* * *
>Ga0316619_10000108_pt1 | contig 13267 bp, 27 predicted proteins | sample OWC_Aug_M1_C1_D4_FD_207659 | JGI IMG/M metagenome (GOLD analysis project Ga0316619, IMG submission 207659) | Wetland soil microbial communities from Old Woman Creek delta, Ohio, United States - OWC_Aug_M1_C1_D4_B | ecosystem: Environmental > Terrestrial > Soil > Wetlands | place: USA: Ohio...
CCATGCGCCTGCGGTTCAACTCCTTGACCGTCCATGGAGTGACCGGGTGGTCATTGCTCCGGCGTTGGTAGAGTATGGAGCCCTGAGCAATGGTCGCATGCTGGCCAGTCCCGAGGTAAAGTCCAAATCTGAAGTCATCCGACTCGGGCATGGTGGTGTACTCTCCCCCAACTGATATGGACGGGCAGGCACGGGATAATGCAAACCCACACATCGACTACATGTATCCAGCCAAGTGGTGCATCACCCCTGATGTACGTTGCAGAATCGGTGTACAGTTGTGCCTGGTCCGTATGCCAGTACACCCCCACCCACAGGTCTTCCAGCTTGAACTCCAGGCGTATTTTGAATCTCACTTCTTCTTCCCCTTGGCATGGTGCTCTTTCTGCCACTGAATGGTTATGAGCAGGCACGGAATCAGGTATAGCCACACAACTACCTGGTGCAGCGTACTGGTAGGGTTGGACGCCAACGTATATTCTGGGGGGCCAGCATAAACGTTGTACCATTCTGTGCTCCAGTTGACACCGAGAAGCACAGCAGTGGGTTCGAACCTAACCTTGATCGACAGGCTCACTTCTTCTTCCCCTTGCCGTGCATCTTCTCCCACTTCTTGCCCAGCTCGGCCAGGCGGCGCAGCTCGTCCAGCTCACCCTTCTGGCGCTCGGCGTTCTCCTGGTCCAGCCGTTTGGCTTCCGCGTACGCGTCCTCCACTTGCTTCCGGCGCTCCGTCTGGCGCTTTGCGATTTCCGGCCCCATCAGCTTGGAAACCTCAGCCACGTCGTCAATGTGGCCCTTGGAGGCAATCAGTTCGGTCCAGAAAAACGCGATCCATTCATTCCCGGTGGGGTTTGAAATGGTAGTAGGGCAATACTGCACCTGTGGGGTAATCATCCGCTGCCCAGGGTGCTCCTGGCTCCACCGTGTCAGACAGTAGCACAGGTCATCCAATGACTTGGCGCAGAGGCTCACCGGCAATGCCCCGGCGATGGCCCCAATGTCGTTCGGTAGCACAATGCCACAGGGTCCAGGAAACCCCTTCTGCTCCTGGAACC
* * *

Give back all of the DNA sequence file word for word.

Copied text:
>Ga0316619_10000108_pt1 | contig 13267 bp, 27 predicted proteins | sample OWC_Aug_M1_C1_D4_FD_207659 | JGI IMG/M metagenome (GOLD analysis project Ga0316619, IMG submission 207659) | Wetland soil microbial communities from Old Woman Creek delta, Ohio, United States - OWC_Aug_M1_C1_D4_B | ecosystem: Environmental > Terrestrial > Soil > Wetlands | place: USA: Ohio...
CCATGCGCCTGCGGTTCAACTCCTTGACCGTCCATGGAGTGACCGGGTGGTCATTGCTCCGGCGTTGGTAGAGTATGGAGCCCTGAGCAATGGTCGCATGCTGGCCAGTCCCGAGGTAAAGTCCAAATCTGAAGTCATCCGACTCGGGCATGGTGGTGTACTCTCCCCCAACTGATATGGACGGGCAGGCACGGGATAATGCAAACCCACACATCGACTACATGTATCCAGCCAAGTGGTGCATCACCCCTGATGTACGTTGCAGAATCGGTGTACAGTTGTGCCTGGTCCGTATGCCAGTACACCCCCACCCACAGGTCTTCCAGCTTGAACTCCAGGCGTATTTTGAATCTCACTTCTTCTTCCCCTTGGCATGGTGCTCTTTCTGCCACTGAATGGTTATGAGCAGGCACGGAATCAGGTATAGCCACACAACTACCTGGTGCAGCGTACTGGTAGGGTTGGACGCCAACGTATATTCTGGGGGGCCAGCATAAACGTTGTACCATTCTGTGCTCCAGTTGACACCGAGAAGCACAGCAGTGGGTTCGAACCTAACCTTGATCGACAGGCTCACTTCTTCTTCCCCTTGCCGTGCATCTTCTCCCACTTCTTGCCCAGCTCGGCCAGGCGGCGCAGCTCGTCCAGCTCACCCTTCTGGCGCTCGGCGTTCTCCTGGTCCAGCCGTTTGGCTTCCGCGTACGCGTCCTCCACTTGCTTCCGGCGCTCCGTCTGGCGCTTTGCGATTTCCGGCCCCATCAGCTTGGAAACCTCAGCCACGTCGTCAATGTGGCCCTTGGAGGCAATCAGTTCGGTCCAGAAAAACGCGATCCATTCATTCCCGGTGGGGTTTGAAATGGTAGTAGGGCAATACTGCACCTGTGGGGTAATCATCCGCTGCCCAGGGTGCTCCTGGCTCCACCGTGTCAGACAGTAGCACAGGTCATCCAATGACTTGGCGCAGAGGCTCACCGGCAATGCCCCGGCGATGGCCCCAATGTCGTTCGGTAGCACAATGCCACAGGGTCCAGGAAACCCCTTCTGCTCCTGGAACC